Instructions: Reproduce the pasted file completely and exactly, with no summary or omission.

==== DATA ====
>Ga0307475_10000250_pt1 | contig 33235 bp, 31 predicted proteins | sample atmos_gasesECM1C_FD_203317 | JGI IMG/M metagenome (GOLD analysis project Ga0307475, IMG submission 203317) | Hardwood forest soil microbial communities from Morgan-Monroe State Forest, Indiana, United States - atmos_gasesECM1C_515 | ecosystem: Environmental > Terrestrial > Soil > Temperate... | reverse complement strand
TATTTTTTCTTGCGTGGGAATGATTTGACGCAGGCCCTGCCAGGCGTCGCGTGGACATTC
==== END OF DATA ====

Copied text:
>Ga0307475_10000250_pt1 | contig 33235 bp, 31 predicted proteins | sample atmos_gasesECM1C_FD_203317 | JGI IMG/M metagenome (GOLD analysis project Ga0307475, IMG submission 203317) | Hardwood forest soil microbial communities from Morgan-Monroe State Forest, Indiana, United States - atmos_gasesECM1C_515 | ecosystem: Environmental > Terrestrial > Soil > Temperate... | reverse complement strand
TATTTTTTCTTGCGTGGGAATGATTTGACGCAGGCCCTGCCAGGCGTCGCGTGGACATTC